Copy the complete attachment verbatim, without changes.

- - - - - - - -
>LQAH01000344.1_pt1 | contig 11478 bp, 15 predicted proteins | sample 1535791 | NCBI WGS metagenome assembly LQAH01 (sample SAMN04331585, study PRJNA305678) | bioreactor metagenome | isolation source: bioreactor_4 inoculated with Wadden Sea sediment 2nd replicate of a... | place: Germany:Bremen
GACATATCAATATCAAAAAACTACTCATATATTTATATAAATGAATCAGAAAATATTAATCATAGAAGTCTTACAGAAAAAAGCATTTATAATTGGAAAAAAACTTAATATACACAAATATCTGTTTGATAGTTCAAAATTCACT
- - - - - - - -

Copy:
>LQAH01000344.1_pt1 | contig 11478 bp, 15 predicted proteins | sample 1535791 | NCBI WGS metagenome assembly LQAH01 (sample SAMN04331585, study PRJNA305678) | bioreactor metagenome | isolation source: bioreactor_4 inoculated with Wadden Sea sediment 2nd replicate of a... | place: Germany:Bremen
GACATATCAATATCAAAAAACTACTCATATATTTATATAAATGAATCAGAAAATATTAATCATAGAAGTCTTACAGAAAAAAGCATTTATAATTGGAAAAAAACTTAATATACACAAATATCTGTTTGATAGTTCAAAATTCACT